Article  Google Scholar 

  62. Vitell, S. J., & Muncy, J. (2005). The Muncy–Vitell consumer ethics scale: A modification and application. Journal of Business Ethics, 62, 267–275.

    Article  Google Scholar 

  63. Ward, J. C., & Ostrom, A. L. (2006). Complaining to the masses: The role of protest framing in customer-created complaint web sites. Journal of Consumer Research, 33, 220–230.

    Article  Google Scholar 

  64. Zhong, C., Liljenquist, K., & Cain, D. (2009). Moral self-regulation: Licensing and compensation. In D. Cremer (Ed.), Psychological perspectives on ethical behavior and decision making (pp. 75–89). Charlotte, NC: Information Age Publishing.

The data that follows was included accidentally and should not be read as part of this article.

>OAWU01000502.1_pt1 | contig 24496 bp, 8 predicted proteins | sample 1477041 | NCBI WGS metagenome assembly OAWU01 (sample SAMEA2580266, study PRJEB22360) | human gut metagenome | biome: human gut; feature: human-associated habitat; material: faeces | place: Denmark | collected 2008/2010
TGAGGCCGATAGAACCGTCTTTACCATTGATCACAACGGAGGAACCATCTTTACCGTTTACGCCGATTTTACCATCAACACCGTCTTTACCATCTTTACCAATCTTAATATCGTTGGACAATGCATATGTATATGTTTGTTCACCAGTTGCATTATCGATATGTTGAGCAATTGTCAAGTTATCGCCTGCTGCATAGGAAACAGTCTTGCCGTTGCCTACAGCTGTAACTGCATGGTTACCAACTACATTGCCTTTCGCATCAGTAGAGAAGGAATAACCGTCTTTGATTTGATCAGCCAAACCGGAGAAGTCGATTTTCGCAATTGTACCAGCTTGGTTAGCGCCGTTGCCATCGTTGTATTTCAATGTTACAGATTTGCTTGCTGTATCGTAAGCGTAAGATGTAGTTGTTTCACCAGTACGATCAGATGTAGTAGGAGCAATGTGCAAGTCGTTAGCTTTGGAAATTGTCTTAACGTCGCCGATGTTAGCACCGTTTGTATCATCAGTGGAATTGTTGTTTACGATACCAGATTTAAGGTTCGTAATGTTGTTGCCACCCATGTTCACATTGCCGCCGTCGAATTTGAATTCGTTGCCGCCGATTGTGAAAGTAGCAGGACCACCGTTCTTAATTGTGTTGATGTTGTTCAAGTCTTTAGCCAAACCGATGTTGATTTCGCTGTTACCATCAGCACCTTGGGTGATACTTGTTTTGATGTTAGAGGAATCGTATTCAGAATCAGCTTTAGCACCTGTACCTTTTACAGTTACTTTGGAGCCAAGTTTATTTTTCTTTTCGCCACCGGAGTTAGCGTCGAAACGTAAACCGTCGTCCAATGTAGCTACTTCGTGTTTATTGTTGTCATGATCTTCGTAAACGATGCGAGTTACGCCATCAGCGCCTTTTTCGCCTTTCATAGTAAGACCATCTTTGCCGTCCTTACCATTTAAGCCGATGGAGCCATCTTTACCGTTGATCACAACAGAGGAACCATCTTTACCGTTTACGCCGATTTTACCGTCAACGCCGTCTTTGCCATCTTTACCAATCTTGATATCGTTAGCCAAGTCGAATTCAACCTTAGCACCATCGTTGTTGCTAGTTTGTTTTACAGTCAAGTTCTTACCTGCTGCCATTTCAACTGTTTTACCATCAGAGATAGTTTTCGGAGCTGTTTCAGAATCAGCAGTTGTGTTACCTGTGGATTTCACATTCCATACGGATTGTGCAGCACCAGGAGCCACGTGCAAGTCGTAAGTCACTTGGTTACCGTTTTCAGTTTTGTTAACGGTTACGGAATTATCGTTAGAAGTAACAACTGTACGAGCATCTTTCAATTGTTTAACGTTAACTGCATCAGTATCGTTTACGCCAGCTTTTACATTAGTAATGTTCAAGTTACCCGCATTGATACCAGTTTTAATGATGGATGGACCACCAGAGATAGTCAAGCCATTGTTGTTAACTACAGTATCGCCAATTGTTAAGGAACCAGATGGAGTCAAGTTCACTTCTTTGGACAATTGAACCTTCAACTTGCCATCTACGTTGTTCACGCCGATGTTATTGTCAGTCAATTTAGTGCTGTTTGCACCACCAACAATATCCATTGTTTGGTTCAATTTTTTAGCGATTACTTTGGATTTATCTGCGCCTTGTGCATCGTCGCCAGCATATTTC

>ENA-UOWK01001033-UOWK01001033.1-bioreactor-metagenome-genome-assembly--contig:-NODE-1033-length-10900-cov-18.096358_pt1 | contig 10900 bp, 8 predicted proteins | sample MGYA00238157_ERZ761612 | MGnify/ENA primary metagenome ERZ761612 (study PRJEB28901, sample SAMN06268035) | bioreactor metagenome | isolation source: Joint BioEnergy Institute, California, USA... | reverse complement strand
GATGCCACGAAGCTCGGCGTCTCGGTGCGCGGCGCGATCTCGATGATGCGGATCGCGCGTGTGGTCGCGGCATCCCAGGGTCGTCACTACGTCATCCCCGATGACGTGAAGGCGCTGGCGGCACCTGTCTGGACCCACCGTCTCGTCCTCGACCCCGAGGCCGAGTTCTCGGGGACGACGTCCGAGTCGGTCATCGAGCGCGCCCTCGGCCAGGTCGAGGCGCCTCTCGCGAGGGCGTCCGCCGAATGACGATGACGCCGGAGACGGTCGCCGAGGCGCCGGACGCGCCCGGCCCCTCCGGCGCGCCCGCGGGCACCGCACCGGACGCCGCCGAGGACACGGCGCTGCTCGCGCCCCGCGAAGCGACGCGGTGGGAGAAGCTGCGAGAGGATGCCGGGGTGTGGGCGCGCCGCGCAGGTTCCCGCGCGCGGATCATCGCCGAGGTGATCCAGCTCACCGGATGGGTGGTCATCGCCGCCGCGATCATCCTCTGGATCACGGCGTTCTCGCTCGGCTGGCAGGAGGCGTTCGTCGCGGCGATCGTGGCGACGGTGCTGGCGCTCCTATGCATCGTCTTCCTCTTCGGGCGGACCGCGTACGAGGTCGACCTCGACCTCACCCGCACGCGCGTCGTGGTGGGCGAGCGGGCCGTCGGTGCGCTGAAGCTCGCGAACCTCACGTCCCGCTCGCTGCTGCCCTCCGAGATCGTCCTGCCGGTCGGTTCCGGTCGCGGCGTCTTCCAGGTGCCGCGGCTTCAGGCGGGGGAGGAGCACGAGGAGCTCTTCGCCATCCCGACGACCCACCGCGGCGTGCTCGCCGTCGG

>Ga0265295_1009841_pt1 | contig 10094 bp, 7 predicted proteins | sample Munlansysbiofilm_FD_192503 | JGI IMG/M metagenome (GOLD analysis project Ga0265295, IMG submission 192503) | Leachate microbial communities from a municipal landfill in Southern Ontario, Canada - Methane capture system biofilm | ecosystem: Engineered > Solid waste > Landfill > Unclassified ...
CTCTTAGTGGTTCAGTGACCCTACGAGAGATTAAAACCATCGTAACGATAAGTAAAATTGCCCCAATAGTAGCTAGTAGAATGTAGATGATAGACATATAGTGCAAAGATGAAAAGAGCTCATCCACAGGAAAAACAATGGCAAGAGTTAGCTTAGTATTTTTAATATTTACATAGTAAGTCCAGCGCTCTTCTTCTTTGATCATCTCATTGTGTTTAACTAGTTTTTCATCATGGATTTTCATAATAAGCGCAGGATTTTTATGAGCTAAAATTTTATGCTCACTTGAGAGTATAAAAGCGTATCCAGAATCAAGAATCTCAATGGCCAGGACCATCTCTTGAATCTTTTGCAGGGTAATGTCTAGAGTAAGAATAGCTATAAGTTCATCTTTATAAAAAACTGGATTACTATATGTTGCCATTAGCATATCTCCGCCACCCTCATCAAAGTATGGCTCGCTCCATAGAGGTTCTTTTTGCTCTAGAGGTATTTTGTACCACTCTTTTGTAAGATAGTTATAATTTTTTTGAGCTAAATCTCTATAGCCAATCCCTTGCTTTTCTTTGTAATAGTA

Google Scholar 

Download references

Author information

Affiliations

Authors

Corresponding author

Correspondence to Danielle E. Warren.

Rights and permissions

Reprints and Permissions

About this article

Verify currency and authenticity via CrossMark

Cite this article

Warren, D.E., Schweitzer, M.E. When Lying Does Not Pay: How Experts Detect Insurance Fraud. J Bus Ethics 150, 711–726 (2018). https://doi.org/10.1007/s10551-016-3124-8

Download citation

Keywords

  • Consumer ethics
  • Customer dishonesty
  • Deception detection
  • Insurance fraud
  • Interpersonal avoidance
  • Investigations